A battery-powered aerial microrobotic System-on-Chip (SoC) has stringent weight and power budgets, which requires fully integrated solutions for both clock generation and voltage regulation. Supply-noise resilience is important yet challenging for such SoC systems due to a non-constant battery discharge profile and load current variability. This paper proposes an adaptive-frequency clocking scheme that can tolerate supply noise and improve performance when implemented with an integrated voltage regulator (IVR). Measurements from a `brain' SoC, implemented in 40 nm CMOS, demonstrate 2 × performance improvement with adaptive-frequency clocking over conventional fixed-frequency clocking. Combining adaptive-frequency clocking with open-loop IVR extends error-free operation to a wider battery voltage range (2.8 to 3.8 V) with higher average performance.
Evaluating Adaptive Clocking for Supply-Noise Resilience in Battery-Powered Aerial Microrobotic System-on-Chip
Simone Campanoni, Svilen Kanev, Kevin Brownell, Gu Wei, and David Brooks. 2014. “Breaking Cyclic-Multithreading Parallelization with XML Parsing.” In International Workshop on Parallelism in Mobile Platforms (PRISM). Publisher's VersionAbstract
HELIX-RC, a modern re-evaluation of the cyclic-multithreading (CMT) compiler technique, extracts threads from sequential code automatically. As a CMT approach, HELIX-RC gains performance by running iterations of the same loop on different cores in a multicore. It successfully boosts performance for several SPEC CINT benchmarks previously considered unparallelizable. However, this paper shows there are workloads with different characteristics, which even idealized CMT cannot parallelize. We identify how to overcome an inherent limitation of CMT for these workloads. CMT techniques only run iterations of a single loop in parallel at any given time. We propose exploiting parallelism not only within a single loop, but also among multiple loops. We call this execution model Multiple CMT (MCMT), and show that it is crucial for auto-parallelizing a broader class of workloads. To highlight the need for MCMT, we target a workload that is naturally hard for CMT – parsing XML-structured data. We show that even idealized CMT fails on XML parsing. Instead, MCMT extracts speedups up to 3.9x on 4 cores.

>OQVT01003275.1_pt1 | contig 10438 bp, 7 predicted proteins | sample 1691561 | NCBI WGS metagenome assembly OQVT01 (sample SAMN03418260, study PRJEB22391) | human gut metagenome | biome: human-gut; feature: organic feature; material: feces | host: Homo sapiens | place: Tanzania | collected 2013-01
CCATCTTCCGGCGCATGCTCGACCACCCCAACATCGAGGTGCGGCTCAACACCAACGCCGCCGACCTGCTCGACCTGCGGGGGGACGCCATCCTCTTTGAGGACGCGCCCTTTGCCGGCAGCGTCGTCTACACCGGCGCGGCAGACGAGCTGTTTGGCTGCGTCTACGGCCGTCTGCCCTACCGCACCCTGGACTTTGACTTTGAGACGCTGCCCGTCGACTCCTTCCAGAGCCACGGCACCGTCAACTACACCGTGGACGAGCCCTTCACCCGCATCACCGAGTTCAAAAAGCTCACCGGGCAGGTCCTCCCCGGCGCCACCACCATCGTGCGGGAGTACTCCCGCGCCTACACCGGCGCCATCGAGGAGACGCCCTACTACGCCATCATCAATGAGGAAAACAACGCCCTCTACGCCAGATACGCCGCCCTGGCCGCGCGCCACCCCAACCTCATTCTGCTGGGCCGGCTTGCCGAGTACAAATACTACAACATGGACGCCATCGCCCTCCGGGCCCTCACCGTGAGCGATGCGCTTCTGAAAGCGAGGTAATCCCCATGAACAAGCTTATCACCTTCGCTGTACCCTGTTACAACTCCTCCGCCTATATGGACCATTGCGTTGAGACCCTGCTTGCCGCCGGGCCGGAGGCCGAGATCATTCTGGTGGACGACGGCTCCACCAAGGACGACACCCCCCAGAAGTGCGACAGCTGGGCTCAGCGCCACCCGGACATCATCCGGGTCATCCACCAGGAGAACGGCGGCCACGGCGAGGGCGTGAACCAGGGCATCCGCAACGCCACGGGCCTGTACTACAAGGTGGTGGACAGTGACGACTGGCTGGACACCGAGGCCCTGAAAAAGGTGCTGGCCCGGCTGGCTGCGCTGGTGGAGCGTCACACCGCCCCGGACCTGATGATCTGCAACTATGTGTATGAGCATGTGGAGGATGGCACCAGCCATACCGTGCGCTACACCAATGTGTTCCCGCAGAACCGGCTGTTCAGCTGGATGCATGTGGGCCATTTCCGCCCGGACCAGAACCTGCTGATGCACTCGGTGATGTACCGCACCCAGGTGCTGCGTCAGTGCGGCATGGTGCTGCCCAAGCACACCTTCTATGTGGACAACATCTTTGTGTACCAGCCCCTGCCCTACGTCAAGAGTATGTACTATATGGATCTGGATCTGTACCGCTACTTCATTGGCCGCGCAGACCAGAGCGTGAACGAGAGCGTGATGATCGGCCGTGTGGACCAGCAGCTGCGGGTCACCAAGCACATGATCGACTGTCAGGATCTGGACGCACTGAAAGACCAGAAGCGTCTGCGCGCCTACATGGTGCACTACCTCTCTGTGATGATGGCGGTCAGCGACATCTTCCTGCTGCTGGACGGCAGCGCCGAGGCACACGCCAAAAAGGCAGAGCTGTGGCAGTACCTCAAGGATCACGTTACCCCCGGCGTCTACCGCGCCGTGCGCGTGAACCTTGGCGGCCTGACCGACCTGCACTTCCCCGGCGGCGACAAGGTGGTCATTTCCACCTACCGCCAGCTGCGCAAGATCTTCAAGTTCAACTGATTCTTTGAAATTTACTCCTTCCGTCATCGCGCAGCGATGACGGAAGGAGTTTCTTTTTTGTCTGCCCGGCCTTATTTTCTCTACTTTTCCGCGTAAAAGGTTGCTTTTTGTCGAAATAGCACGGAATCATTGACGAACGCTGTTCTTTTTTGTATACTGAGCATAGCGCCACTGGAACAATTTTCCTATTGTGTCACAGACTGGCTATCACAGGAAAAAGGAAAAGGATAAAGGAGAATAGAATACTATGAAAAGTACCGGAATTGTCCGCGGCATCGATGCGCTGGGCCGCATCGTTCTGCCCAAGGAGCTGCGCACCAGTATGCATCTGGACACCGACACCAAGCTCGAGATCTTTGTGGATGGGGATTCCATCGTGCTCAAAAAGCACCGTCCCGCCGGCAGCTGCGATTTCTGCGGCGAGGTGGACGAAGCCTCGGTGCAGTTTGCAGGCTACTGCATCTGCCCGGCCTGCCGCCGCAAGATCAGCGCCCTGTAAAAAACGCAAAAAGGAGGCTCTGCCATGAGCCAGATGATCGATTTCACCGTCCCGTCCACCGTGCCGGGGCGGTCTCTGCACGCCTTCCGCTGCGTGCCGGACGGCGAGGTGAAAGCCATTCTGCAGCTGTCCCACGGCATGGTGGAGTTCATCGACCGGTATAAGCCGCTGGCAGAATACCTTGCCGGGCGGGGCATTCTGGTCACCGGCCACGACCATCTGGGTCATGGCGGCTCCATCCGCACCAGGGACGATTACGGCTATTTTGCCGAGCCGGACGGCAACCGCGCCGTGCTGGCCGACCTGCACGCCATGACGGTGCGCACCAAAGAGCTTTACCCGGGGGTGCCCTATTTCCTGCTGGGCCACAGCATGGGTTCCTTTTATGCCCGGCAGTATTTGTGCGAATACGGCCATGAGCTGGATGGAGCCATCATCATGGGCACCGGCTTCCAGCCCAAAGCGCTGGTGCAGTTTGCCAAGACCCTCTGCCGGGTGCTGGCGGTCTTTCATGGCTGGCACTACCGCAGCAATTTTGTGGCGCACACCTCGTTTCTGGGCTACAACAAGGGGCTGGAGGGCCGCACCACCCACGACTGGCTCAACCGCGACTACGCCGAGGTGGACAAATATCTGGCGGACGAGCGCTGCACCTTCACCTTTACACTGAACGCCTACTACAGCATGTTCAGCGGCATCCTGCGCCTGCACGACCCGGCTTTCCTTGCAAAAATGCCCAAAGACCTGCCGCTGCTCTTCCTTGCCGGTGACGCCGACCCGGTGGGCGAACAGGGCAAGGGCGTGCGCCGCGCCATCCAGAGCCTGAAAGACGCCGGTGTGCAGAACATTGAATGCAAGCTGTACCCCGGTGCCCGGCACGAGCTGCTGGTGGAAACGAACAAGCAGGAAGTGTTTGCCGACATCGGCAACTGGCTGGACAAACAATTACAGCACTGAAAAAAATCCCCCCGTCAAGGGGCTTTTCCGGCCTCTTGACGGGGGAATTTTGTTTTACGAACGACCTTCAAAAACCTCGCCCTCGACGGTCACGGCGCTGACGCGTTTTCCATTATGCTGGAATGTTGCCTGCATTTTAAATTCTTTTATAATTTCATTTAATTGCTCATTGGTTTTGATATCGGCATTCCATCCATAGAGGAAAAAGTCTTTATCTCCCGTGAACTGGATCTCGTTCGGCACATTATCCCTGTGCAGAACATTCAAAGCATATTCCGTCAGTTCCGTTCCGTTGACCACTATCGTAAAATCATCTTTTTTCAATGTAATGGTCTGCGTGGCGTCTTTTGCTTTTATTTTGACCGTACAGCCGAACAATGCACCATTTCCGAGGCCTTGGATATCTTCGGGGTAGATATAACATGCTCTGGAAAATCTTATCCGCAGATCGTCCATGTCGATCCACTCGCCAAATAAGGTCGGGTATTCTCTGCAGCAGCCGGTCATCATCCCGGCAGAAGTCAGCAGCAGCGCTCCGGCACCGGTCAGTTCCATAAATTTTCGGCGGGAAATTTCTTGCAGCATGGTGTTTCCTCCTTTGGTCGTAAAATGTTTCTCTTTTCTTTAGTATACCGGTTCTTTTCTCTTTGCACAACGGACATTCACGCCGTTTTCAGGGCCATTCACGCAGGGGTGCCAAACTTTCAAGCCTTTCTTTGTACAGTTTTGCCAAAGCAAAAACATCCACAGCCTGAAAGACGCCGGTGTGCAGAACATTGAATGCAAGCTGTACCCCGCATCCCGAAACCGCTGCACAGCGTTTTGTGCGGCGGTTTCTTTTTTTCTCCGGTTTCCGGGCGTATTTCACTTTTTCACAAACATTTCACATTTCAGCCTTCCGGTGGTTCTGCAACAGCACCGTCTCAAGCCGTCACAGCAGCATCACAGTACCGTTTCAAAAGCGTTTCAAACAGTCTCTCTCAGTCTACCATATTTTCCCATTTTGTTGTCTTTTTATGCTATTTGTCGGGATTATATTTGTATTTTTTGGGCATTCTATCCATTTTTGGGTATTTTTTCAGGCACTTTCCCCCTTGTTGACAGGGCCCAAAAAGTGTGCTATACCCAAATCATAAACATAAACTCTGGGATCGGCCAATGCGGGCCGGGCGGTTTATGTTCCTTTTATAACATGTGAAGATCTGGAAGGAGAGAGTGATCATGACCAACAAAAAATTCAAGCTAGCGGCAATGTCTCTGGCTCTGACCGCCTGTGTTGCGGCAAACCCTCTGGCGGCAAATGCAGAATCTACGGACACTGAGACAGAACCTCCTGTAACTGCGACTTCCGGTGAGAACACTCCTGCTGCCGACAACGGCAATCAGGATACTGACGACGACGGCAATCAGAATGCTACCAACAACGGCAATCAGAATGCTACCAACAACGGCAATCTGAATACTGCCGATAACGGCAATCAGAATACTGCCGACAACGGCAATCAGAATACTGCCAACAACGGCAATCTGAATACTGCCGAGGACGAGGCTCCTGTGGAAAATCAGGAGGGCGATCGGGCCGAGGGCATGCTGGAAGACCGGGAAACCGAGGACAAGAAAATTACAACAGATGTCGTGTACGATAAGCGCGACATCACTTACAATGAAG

Breaking Cyclic-Multithreading Parallelization with XML Parsing
2013
Xuan Zhang, David Brooks, and Gu Wei. 11/11/2013. “A 20uW 10MHz Relaxation Oscillator with Adaptive Bias and Fast Self-Calibration in 40nm CMOS for Micro-Aerial Robotics Application.” In IEEE Asian Solid-State Circuits Conference (ASSCC). Publisher's VersionAbstract
Efficient actuation control of flapping-wing microrobots requires a low-power frequency reference with good absolute accuracy. To meet this requirement, we designed a fully-integrated 10MHz relaxation oscillator in a 40nm CMOS process. By adaptively biasing the continuous-time comparator, we are able to achieve a power consumption of 20μW, a 68% reduction to the conventional fixed bias design. A built-in self-calibration controller enables fast post-fabrication calibration of the clock frequency. Measurements show a frequency drift of 1.2% as the battery voltage changes from 3V to 4.1V.
A 20uW 10MHz Relaxation Oscillator with Adaptive Bias and Fast Self-Calibration in 40nm CMOS for Micro-Aerial Robotics Application